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Arthroscopic repair of large and massive rotator cuff tears using the side-to-side suture technique. Mid-term clinical and anatomic evaluation

T Rousseau, X Roussignol, S Bertiaux, F Duparc, F Dujardin, O Courage
Orthopaedics & Traumatology, Surgery & Research: OTSR 2012, 98 (4 Suppl): S1-8
22595255

UNLABELLED: PREAMBLE: Arthroscopic repair is our treatment of choice for massive rotator cuff tears. In order to reduce tension, we perform a side-to-side suture technique. The purpose of our work was to study the outcome of such technique by evaluating functional score and rotator cuff integrity using ultrasound at 2-year follow-up.

HYPOTHESIS: The "side-to-side" arthroscopic repair of large and massive rotator cuff tears provides a long-term continuity of rotator cuff mechanism, enhances function and relieves pain with low morbidity.

TYPE OF STUDY: Retrospective monocenter study.

MATERIAL AND METHODS: We included a continuous series of 50 patients of mean age 66.6 years (46-80), operated on between January 2007 and March 2008 for full-thickness retracted tears of the supraspinatus extending or not to the infraspinatus tendon. Management consisted of arthroscopic subacromial bursectomy, acromioplasty and side-to-side repair of the rotator cuff tendons with secure anchor fixation to the tuberosity. The relative Constant score was used for clinical evaluation preoperatively and at a minimum of 24 months after surgery. The continuity of rotator cuff mechanism was evaluated using ultrasound.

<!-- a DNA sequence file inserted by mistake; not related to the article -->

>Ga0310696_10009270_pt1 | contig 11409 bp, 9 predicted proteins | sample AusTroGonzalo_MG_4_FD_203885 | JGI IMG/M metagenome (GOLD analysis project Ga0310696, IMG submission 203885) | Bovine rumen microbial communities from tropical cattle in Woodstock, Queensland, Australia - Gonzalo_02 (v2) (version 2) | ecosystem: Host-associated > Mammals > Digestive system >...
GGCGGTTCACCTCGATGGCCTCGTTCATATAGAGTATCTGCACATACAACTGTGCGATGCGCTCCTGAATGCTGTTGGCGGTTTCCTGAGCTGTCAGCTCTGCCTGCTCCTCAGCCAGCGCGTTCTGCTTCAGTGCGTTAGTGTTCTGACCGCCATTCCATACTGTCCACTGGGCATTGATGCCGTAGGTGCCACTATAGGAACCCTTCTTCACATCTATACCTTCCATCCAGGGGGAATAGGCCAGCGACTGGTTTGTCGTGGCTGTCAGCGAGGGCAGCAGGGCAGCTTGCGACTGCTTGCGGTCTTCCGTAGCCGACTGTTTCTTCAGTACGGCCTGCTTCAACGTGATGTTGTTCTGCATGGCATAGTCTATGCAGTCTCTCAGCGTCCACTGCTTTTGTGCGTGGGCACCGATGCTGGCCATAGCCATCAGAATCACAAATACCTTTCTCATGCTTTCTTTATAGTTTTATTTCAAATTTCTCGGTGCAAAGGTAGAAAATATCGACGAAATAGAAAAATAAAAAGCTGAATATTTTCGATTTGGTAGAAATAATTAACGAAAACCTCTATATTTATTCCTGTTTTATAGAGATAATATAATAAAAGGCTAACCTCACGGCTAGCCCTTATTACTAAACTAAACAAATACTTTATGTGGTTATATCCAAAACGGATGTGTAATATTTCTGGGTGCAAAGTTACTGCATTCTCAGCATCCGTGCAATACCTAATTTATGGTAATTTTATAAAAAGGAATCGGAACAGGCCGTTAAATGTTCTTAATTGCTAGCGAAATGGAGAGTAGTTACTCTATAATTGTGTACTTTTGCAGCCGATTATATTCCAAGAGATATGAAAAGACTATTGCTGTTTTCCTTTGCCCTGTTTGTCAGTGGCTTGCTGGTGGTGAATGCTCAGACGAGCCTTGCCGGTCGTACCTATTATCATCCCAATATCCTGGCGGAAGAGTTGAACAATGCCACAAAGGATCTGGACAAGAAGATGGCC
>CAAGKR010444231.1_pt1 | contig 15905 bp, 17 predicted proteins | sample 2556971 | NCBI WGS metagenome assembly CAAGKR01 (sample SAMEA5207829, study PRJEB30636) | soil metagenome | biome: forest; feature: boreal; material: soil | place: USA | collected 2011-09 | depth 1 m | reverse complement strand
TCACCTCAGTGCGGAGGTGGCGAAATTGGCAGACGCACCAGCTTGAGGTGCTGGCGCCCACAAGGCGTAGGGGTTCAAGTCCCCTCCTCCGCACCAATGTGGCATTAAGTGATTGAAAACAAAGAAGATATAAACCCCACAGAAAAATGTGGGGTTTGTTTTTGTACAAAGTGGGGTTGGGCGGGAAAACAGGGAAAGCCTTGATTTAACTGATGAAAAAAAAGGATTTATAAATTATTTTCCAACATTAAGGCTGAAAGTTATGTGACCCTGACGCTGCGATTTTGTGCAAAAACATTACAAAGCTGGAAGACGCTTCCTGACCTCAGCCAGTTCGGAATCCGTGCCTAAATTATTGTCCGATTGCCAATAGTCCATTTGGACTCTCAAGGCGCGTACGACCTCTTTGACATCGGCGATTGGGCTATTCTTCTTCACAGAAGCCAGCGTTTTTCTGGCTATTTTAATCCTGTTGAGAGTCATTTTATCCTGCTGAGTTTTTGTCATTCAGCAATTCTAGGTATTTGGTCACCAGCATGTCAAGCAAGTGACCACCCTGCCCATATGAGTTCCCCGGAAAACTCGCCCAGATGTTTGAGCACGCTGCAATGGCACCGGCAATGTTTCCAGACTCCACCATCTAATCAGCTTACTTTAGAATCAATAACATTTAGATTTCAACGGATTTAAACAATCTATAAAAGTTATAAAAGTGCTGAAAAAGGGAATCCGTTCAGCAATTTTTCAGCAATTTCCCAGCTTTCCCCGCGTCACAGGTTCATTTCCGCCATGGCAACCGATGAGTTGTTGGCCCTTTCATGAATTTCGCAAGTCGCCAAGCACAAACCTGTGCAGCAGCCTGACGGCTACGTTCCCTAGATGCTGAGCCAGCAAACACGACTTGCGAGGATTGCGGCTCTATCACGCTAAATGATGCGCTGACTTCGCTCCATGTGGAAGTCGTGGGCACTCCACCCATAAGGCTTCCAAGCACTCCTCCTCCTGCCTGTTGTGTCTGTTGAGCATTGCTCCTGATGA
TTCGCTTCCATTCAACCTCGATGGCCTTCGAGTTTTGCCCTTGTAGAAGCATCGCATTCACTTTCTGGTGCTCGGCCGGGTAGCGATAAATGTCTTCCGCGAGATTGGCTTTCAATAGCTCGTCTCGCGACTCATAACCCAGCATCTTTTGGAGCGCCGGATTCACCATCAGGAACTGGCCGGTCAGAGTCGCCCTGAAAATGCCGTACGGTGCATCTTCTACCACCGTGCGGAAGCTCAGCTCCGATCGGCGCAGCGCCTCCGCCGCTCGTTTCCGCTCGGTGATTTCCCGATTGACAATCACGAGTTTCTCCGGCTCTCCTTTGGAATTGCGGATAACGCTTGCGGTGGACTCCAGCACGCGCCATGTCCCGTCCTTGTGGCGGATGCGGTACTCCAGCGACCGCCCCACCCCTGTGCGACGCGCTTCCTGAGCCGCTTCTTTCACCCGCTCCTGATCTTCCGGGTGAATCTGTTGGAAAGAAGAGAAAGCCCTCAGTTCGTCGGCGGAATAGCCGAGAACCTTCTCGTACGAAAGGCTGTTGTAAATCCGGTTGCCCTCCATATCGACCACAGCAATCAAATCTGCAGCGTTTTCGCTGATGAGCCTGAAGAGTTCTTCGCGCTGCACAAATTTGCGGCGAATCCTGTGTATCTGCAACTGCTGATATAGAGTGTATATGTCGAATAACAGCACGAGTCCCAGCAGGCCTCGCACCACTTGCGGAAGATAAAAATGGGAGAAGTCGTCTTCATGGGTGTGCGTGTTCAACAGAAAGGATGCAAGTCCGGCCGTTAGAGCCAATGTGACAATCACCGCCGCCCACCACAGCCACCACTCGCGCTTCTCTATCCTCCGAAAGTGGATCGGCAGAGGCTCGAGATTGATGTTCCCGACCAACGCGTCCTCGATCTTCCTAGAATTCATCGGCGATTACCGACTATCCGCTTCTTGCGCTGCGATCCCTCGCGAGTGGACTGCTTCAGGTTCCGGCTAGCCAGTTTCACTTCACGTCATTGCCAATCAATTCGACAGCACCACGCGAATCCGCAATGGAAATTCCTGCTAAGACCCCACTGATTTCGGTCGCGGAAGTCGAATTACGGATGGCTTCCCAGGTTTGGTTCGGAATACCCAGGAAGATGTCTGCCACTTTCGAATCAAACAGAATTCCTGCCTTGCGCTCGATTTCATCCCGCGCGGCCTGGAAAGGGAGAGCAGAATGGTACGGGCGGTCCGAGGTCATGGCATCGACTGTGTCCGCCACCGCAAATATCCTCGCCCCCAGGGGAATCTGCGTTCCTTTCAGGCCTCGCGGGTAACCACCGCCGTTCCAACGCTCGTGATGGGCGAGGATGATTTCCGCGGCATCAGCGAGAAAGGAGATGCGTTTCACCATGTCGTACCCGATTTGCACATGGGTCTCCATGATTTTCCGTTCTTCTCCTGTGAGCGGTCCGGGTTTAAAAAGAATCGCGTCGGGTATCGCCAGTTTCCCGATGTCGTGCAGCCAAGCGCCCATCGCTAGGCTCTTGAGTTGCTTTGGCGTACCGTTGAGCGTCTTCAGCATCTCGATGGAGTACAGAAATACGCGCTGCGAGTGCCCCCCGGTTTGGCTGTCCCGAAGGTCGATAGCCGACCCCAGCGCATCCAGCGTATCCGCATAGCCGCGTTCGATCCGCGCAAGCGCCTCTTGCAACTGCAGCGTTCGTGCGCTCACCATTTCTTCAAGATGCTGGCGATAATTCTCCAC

RESULTS: The mean relative Constant score improved significantly (p<0.05) from 40% (18-67) preoperatively to 91.7% (40-107) postoperatively. Fifty-six percent of the rotator cuffs from this series demonstrated continuity with a postoperative relative Constant score of 98.4% (74-121) and an increase in the shoulder strength score of 3.6 kg (1-6). Forty-four percent of the rotator cuffs had recurrent tear with an overall relative Constant score of 83.6% (4-126) and we did not observe any improvement in the strength score in this sub-group. Eighty-eight percent of the patients were satisfied or very satisfied with their outcome.

DISCUSSION: At a minimum 24-month follow-up, the side-to-side suturing technique reported excellent functional results with a very high satisfaction rate. For these large and massive rotator cuff tears sometimes considered as irreparable, ultrasound confirmed the continuity of the repair in 56% of the cases. Unhealed patients were not disadvantaged since they experienced pain relief and functional improvement. However, in this sub-group of patients, recovery of shoulder strength was poor.

LEVEL OF EVIDENCE: Level IV.

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